World Library  
Flag as Inappropriate
Email this Article

Conceptual schema

Article Id: WHEBN0000058267
Reproduction Date:

Title: Conceptual schema  
Author: World Heritage Encyclopedia
Language: English
Subject: Enhanced entity–relationship model, Software analysis pattern, Business semantics management, Data model, Business rule
Collection: Concepts, Data Modeling
Publisher: World Heritage Encyclopedia
Publication
Date:
 

Conceptual schema

A conceptual schema is a high-level description of a business's informational needs. It typically includes only the main concepts and the main relationships among them. Typically this is a first-cut model, with insufficient detail to build an actual database.[1]

Contents

  • Overview 1
  • Example relationships 2
  • Data structure diagram 3
    • See also 3.1
  • References 4
  • Further reading 5
  • External links 6

Overview

A conceptual schema or conceptual organization (entity classes), about which it is inclined to collect information, and characteristics of (attributes) and associations between pairs of those things of significance (relationships).

Because a conceptual schema represents the semantics of an organization, and not a database design, it may exist on various levels of abstraction. The original ANSI four-schema architecture began with the set of external schemas that each represent one person's view of the world around him or her. These are consolidated into a single conceptual schema that is the superset of all of those external views. A data model can be as concrete as each person's perspective, but this tends to make it inflexible. If that person's world changes, the model must change. Conceptual data models take a more abstract perspective, identifying the fundamental things, of which the things an individual deals with are just examples.

The model does allow for what is called inheritance in object oriented terms. The set of instances of an entity class may be subdivided into entity classes in their own right. Thus, each instance of a sub-type entity class is also an instance of the entity class's super-type. Each instance of the super-type entity class, then is also an instance of one of the sub-type entity classes.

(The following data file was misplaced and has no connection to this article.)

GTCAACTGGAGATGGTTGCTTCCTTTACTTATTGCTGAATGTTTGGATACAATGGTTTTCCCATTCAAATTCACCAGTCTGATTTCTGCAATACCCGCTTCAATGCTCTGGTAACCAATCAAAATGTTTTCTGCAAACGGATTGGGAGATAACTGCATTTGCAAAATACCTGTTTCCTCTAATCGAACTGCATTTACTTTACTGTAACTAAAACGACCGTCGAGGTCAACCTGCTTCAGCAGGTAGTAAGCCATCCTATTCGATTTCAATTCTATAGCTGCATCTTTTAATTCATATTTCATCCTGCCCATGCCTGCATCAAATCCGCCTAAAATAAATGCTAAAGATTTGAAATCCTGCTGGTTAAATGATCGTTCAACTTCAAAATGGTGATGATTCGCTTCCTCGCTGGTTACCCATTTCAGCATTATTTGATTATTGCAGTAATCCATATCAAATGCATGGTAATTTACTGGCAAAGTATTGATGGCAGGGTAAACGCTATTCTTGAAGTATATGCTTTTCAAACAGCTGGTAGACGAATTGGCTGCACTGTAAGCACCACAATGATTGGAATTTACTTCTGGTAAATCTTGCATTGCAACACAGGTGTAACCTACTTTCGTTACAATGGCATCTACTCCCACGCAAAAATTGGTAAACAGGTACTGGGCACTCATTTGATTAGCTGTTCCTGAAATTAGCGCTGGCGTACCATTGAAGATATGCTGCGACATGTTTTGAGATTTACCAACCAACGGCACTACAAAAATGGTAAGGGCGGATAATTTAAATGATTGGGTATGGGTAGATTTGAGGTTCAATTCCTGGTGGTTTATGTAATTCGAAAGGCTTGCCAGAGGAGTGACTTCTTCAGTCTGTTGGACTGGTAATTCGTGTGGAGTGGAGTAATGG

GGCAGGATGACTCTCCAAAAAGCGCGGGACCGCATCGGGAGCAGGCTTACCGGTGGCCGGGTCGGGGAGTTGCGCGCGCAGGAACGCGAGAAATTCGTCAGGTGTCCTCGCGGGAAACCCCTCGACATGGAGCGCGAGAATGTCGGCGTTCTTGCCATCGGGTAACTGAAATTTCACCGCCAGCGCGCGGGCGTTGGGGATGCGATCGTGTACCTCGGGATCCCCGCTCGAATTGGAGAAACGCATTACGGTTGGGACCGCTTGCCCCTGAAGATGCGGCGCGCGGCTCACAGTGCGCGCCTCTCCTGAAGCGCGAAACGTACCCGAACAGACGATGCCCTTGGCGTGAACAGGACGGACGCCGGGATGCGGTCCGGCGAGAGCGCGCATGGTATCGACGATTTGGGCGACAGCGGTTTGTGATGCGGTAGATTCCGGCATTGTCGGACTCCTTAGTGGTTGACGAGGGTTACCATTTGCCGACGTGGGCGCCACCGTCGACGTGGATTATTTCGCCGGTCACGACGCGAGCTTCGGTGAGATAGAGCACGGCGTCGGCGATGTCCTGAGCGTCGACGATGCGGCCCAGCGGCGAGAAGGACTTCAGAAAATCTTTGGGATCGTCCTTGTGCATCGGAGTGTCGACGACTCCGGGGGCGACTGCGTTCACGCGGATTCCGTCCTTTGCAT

Super-type/sub-type relationships may be exclusive or not. A methodology may require that each instance of a super-type may only be an instance of one sub-type. Similarly, a super-type/sub-type relationship may be exhaustive or not. It is exhaustive if the methodology requires that each instance of a super-type must be an instance of a sub-type.

Example relationships

  • Each PERSON may be the vendor in one or more ORDERS.
  • Each ORDER must be from one and only one PERSON.
  • PERSON is a sub-type of PARTY. (Meaning that every instance of PERSON is also an instance of PARTY.)
  • Each EMPLOYEE may have a supervisor who is also an EMPLOYEE.

Data structure diagram

Data Structure Diagram.

A data structure diagram (DSD) is a data model or diagram used to describe conceptual data models by providing graphical notations which document entities and their relationships, and the constraints that bind them.

See also

References

  1. ^ "Data Modelling Tutorial", Stefano Grazioli, University of Virginia, http://webs.comm.virginia.edu/Grazioli/MSMITMod1/DataModelingTutorial/DMTutorialHome.html retrieved 20 February 2014

Further reading

  • Perez, Sandra K., & Anthony K. Sarris, eds. (1995) Technical Report for IRDS Conceptual Schema, Part 1: Conceptual Schema for IRDS, Part 2: Modeling Language Analysis, X3/TR-14:1995, American National Standards Institute, New York, NY.

External links

  • A different point of view, as described by the "agile" community
This article was sourced from Creative Commons Attribution-ShareAlike License; additional terms may apply. World Heritage Encyclopedia content is assembled from numerous content providers, Open Access Publishing, and in compliance with The Fair Access to Science and Technology Research Act (FASTR), Wikimedia Foundation, Inc., Public Library of Science, The Encyclopedia of Life, Open Book Publishers (OBP), PubMed, U.S. National Library of Medicine, National Center for Biotechnology Information, U.S. National Library of Medicine, National Institutes of Health (NIH), U.S. Department of Health & Human Services, and USA.gov, which sources content from all federal, state, local, tribal, and territorial government publication portals (.gov, .mil, .edu). Funding for USA.gov and content contributors is made possible from the U.S. Congress, E-Government Act of 2002.
 
Crowd sourced content that is contributed to World Heritage Encyclopedia is peer reviewed and edited by our editorial staff to ensure quality scholarly research articles.
 
By using this site, you agree to the Terms of Use and Privacy Policy. World Heritage Encyclopedia™ is a registered trademark of the World Public Library Association, a non-profit organization.
 


Copyright © World Library Foundation. All rights reserved. eBooks from Project Gutenberg are sponsored by the World Library Foundation,
a 501c(4) Member's Support Non-Profit Organization, and is NOT affiliated with any governmental agency or department.